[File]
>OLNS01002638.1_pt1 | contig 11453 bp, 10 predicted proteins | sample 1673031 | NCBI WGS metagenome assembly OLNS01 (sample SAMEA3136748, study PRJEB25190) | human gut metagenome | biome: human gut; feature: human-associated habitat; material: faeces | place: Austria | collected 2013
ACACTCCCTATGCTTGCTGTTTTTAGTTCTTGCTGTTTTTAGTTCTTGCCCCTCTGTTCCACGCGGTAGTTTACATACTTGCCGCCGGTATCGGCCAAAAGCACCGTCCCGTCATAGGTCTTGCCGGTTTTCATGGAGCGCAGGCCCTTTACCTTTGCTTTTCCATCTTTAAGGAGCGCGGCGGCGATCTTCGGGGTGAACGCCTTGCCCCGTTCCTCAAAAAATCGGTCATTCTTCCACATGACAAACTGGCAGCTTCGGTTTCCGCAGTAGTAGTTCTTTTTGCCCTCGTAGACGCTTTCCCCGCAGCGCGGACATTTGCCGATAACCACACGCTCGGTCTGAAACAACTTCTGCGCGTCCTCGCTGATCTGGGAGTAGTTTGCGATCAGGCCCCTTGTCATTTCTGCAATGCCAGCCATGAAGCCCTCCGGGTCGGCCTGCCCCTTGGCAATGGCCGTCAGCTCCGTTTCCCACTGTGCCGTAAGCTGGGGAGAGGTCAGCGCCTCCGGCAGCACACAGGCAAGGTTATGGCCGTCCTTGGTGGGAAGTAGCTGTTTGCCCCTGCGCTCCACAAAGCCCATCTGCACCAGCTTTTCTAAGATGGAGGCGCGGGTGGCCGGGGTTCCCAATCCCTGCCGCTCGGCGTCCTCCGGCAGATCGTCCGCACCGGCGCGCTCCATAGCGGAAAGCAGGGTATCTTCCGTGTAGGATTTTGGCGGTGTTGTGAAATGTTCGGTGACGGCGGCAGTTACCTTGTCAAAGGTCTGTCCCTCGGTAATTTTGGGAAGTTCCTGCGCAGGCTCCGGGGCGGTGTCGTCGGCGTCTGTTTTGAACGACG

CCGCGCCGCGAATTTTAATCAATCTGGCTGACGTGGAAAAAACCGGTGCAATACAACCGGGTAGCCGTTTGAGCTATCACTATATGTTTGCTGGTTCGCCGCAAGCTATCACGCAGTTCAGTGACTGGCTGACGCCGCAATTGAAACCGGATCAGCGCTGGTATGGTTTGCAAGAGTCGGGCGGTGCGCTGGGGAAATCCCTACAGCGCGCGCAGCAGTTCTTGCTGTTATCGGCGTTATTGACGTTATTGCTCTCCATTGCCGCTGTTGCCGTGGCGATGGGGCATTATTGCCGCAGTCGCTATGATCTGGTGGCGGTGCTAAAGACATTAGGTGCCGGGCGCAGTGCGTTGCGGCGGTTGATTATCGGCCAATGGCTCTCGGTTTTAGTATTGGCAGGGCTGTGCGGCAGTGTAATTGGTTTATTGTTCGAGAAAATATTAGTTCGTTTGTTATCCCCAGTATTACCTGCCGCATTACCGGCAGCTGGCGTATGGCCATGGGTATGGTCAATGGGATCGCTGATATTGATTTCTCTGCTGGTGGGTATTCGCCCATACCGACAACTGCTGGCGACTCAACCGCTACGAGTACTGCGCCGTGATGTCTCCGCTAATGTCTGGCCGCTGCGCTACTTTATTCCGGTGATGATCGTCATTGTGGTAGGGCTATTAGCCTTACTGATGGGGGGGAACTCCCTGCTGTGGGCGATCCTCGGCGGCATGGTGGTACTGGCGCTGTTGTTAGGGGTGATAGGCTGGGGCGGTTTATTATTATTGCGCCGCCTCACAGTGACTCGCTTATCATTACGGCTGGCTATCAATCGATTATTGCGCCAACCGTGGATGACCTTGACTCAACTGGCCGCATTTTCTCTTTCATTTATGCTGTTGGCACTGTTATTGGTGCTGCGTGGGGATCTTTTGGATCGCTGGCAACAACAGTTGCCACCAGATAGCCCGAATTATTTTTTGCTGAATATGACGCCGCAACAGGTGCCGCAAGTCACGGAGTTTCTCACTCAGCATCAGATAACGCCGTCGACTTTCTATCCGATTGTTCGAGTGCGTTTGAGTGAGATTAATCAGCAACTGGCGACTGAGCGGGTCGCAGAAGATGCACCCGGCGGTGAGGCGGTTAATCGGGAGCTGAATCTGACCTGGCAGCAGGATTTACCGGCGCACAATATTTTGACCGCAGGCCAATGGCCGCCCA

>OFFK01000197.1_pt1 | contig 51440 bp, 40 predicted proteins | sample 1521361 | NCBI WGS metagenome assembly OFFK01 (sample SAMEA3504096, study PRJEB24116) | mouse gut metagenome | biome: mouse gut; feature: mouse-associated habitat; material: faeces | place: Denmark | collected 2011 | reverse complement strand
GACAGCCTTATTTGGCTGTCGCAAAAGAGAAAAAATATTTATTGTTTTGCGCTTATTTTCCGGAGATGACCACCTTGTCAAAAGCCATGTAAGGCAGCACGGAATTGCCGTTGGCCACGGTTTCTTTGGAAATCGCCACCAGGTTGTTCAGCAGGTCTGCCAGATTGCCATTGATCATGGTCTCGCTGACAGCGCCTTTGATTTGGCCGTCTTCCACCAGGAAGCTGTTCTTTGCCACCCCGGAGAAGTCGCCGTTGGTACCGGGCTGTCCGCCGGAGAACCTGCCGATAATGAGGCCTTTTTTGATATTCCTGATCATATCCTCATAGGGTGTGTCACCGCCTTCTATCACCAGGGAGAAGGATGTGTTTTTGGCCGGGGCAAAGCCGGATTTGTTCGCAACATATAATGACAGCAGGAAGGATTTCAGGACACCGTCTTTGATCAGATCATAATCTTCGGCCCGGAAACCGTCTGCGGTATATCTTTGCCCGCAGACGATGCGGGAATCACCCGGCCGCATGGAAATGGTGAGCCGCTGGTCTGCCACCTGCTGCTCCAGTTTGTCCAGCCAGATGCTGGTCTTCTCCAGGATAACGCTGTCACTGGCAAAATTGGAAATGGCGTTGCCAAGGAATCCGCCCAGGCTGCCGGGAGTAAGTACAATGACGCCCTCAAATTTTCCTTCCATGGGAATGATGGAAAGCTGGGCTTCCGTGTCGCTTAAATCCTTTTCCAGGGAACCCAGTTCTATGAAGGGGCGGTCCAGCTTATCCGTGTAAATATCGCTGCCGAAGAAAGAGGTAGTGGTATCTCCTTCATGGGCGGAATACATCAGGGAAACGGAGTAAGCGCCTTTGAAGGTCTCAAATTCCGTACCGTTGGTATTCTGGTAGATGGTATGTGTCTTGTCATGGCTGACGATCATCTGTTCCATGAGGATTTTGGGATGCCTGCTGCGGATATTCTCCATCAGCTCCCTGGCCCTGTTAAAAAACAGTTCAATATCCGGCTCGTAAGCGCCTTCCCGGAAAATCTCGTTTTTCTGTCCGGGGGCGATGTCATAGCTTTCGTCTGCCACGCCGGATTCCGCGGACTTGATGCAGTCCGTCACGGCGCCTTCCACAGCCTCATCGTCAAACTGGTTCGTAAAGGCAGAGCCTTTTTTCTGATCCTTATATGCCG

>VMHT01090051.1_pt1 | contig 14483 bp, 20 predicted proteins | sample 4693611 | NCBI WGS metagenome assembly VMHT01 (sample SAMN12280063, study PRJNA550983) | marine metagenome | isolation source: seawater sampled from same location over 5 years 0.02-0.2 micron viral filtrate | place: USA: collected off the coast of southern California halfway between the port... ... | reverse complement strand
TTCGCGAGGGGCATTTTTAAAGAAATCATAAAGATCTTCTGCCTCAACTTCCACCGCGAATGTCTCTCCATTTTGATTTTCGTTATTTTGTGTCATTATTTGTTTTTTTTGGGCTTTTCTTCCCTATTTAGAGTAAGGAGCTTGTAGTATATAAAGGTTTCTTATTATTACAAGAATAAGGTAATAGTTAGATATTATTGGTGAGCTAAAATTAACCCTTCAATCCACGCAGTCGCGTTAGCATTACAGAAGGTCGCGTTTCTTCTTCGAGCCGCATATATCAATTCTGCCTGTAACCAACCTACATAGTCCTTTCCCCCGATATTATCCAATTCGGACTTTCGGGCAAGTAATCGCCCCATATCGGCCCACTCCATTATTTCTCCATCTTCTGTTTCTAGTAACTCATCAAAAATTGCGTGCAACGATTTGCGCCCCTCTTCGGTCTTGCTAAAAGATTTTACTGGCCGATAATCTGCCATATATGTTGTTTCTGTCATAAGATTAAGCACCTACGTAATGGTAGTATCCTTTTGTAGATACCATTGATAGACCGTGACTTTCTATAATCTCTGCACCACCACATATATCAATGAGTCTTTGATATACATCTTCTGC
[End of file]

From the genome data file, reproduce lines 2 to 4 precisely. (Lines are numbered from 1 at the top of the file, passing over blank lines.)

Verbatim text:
ACACTCCCTATGCTTGCTGTTTTTAGTTCTTGCTGTTTTTAGTTCTTGCCCCTCTGTTCCACGCGGTAGTTTACATACTTGCCGCCGGTATCGGCCAAAAGCACCGTCCCGTCATAGGTCTTGCCGGTTTTCATGGAGCGCAGGCCCTTTACCTTTGCTTTTCCATCTTTAAGGAGCGCGGCGGCGATCTTCGGGGTGAACGCCTTGCCCCGTTCCTCAAAAAATCGGTCATTCTTCCACATGACAAACTGGCAGCTTCGGTTTCCGCAGTAGTAGTTCTTTTTGCCCTCGTAGACGCTTTCCCCGCAGCGCGGACATTTGCCGATAACCACACGCTCGGTCTGAAACAACTTCTGCGCGTCCTCGCTGATCTGGGAGTAGTTTGCGATCAGGCCCCTTGTCATTTCTGCAATGCCAGCCATGAAGCCCTCCGGGTCGGCCTGCCCCTTGGCAATGGCCGTCAGCTCCGTTTCCCACTGTGCCGTAAGCTGGGGAGAGGTCAGCGCCTCCGGCAGCACACAGGCAAGGTTATGGCCGTCCTTGGTGGGAAGTAGCTGTTTGCCCCTGCGCTCCACAAAGCCCATCTGCACCAGCTTTTCTAAGATGGAGGCGCGGGTGGCCGGGGTTCCCAATCCCTGCCGCTCGGCGTCCTCCGGCAGATCGTCCGCACCGGCGCGCTCCATAGCGGAAAGCAGGGTATCTTCCGTGTAGGATTTTGGCGGTGTTGTGAAATGTTCGGTGACGGCGGCAGTTACCTTGTCAAAGGTCTGTCCCTCGGTAATTTTGGGAAGTTCCTGCGCAGGCTCCGGGGCGGTGTCGTCGGCGTCTGTTTTGAACGACG

CCGCGCCGCGAATTTTAATCAATCTGGCTGACGTGGAAAAAACCGGTGCAATACAACCGGGTAGCCGTTTGAGCTATCACTATATGTTTGCTGGTTCGCCGCAAGCTATCACGCAGTTCAGTGACTGGCTGACGCCGCAATTGAAACCGGATCAGCGCTGGTATGGTTTGCAAGAGTCGGGCGGTGCGCTGGGGAAATCCCTACAGCGCGCGCAGCAGTTCTTGCTGTTATCGGCGTTATTGACGTTATTGCTCTCCATTGCCGCTGTTGCCGTGGCGATGGGGCATTATTGCCGCAGTCGCTATGATCTGGTGGCGGTGCTAAAGACATTAGGTGCCGGGCGCAGTGCGTTGCGGCGGTTGATTATCGGCCAATGGCTCTCGGTTTTAGTATTGGCAGGGCTGTGCGGCAGTGTAATTGGTTTATTGTTCGAGAAAATATTAGTTCGTTTGTTATCCCCAGTATTACCTGCCGCATTACCGGCAGCTGGCGTATGGCCATGGGTATGGTCAATGGGATCGCTGATATTGATTTCTCTGCTGGTGGGTATTCGCCCATACCGACAACTGCTGGCGACTCAACCGCTACGAGTACTGCGCCGTGATGTCTCCGCTAATGTCTGGCCGCTGCGCTACTTTATTCCGGTGATGATCGTCATTGTGGTAGGGCTATTAGCCTTACTGATGGGGGGGAACTCCCTGCTGTGGGCGATCCTCGGCGGCATGGTGGTACTGGCGCTGTTGTTAGGGGTGATAGGCTGGGGCGGTTTATTATTATTGCGCCGCCTCACAGTGACTCGCTTATCATTACGGCTGGCTATCAATCGATTATTGCGCCAACCGTGGATGACCTTGACTCAACTGGCCGCATTTTCTCTTTCATTTATGCTGTTGGCACTGTTATTGGTGCTGCGTGGGGATCTTTTGGATCGCTGGCAACAACAGTTGCCACCAGATAGCCCGAATTATTTTTTGCTGAATATGACGCCGCAACAGGTGCCGCAAGTCACGGAGTTTCTCACTCAGCATCAGATAACGCCGTCGACTTTCTATCCGATTGTTCGAGTGCGTTTGAGTGAGATTAATCAGCAACTGGCGACTGAGCGGGTCGCAGAAGATGCACCCGGCGGTGAGGCGGTTAATCGGGAGCTGAATCTGACCTGGCAGCAGGATTTACCGGCGCACAATATTTTGACCGCAGGCCAATGGCCGCCCA

>OFFK01000197.1_pt1 | contig 51440 bp, 40 predicted proteins | sample 1521361 | NCBI WGS metagenome assembly OFFK01 (sample SAMEA3504096, study PRJEB24116) | mouse gut metagenome | biome: mouse gut; feature: mouse-associated habitat; material: faeces | place: Denmark | collected 2011 | reverse complement strand